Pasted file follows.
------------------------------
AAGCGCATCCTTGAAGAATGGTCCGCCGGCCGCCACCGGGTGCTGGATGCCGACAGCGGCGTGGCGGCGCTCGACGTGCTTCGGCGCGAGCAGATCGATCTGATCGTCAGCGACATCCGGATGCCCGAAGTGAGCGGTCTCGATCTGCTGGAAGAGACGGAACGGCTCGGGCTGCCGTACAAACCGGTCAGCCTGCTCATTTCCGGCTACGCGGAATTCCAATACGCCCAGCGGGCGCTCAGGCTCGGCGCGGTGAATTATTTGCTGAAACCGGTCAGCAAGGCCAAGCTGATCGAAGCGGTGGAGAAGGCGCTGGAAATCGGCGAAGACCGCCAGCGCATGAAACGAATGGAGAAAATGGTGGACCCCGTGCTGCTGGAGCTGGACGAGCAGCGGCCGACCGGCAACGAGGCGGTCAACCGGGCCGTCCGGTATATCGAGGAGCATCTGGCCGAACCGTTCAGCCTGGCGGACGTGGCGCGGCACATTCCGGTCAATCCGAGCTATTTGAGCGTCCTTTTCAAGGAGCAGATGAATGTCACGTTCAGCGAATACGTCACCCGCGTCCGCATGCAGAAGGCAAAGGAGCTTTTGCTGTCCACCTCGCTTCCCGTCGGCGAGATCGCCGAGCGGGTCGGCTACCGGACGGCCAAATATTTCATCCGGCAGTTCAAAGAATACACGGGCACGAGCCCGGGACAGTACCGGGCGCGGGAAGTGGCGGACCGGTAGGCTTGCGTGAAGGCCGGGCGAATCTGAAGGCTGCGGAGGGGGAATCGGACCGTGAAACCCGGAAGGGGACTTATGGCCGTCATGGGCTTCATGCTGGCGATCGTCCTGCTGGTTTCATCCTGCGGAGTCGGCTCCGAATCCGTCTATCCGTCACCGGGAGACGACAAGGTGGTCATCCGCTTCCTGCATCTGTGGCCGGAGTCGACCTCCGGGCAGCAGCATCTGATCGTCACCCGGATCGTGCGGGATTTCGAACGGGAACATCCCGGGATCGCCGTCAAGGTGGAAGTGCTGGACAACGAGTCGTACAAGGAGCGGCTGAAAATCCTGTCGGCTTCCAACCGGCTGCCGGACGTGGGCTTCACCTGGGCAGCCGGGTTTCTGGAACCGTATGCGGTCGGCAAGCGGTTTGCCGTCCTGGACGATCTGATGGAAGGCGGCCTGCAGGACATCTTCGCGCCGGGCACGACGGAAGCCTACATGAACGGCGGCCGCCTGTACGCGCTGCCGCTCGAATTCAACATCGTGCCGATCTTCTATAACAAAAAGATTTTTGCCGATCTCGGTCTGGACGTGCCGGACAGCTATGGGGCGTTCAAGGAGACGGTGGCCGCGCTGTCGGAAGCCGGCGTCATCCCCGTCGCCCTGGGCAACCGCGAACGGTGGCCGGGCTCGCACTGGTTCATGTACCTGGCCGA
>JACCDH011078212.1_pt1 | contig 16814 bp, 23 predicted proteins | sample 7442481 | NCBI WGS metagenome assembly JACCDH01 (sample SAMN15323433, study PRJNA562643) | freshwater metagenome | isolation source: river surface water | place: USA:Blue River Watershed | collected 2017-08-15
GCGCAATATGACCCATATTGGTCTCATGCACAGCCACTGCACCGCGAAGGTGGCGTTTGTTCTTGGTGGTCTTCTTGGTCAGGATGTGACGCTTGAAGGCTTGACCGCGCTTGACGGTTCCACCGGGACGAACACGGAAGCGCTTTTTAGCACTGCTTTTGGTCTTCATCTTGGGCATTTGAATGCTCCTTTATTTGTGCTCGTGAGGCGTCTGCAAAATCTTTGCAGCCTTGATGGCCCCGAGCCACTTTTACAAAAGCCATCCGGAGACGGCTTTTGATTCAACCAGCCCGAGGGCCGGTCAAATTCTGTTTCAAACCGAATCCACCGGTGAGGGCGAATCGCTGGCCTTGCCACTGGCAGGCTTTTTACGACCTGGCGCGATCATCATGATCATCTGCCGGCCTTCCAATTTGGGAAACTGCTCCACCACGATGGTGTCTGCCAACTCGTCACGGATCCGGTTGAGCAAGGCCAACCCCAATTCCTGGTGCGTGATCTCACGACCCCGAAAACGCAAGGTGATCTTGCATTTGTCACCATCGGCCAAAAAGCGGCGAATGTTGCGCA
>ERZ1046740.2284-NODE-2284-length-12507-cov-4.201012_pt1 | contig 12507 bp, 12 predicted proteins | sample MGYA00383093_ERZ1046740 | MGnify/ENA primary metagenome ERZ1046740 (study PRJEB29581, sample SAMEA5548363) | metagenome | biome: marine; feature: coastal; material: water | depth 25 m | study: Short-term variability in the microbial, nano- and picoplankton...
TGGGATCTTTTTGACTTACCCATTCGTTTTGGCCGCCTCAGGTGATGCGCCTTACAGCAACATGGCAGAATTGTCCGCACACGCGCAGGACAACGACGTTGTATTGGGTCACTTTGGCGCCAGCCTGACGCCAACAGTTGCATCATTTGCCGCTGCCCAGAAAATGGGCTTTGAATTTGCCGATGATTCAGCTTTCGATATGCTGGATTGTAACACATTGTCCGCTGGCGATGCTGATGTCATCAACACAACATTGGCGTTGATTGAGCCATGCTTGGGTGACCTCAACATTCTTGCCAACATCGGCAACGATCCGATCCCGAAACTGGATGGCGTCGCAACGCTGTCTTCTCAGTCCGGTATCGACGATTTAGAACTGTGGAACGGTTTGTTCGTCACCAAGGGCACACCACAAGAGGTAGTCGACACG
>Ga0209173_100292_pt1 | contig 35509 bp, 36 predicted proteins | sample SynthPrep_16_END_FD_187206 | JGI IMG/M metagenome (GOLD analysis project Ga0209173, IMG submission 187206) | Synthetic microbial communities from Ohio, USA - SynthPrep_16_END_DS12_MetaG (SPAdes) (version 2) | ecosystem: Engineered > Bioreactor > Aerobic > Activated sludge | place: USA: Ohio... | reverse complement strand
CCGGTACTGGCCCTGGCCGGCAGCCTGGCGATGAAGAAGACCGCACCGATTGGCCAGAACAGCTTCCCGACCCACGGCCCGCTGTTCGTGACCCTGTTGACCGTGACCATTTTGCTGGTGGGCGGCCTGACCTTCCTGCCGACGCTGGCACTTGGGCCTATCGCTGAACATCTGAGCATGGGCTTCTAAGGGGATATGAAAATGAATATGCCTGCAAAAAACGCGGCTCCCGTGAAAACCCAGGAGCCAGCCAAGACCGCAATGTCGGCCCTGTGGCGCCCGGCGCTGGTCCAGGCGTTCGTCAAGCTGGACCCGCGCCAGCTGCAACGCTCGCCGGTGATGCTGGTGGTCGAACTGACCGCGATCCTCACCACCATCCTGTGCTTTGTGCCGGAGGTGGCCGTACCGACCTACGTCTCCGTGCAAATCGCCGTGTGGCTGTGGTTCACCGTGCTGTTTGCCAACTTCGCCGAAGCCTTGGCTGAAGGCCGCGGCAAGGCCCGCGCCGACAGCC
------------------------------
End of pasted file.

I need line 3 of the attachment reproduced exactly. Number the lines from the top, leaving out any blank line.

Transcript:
GCGCAATATGACCCATATTGGTCTCATGCACAGCCACTGCACCGCGAAGGTGGCGTTTGTTCTTGGTGGTCTTCTTGGTCAGGATGTGACGCTTGAAGGCTTGACCGCGCTTGACGGTTCCACCGGGACGAACACGGAAGCGCTTTTTAGCACTGCTTTTGGTCTTCATCTTGGGCATTTGAATGCTCCTTTATTTGTGCTCGTGAGGCGTCTGCAAAATCTTTGCAGCCTTGATGGCCCCGAGCCACTTTTACAAAAGCCATCCGGAGACGGCTTTTGATTCAACCAGCCCGAGGGCCGGTCAAATTCTGTTTCAAACCGAATCCACCGGTGAGGGCGAATCGCTGGCCTTGCCACTGGCAGGCTTTTTACGACCTGGCGCGATCATCATGATCATCTGCCGGCCTTCCAATTTGGGAAACTGCTCCACCACGATGGTGTCTGCCAACTCGTCACGGATCCGGTTGAGCAAGGCCAACCCCAATTCCTGGTGCGTGATCTCACGACCCCGAAAACGCAAGGTGATCTTGCATTTGTCACCATCGGCCAAAAAGCGGCGAATGTTGCGCA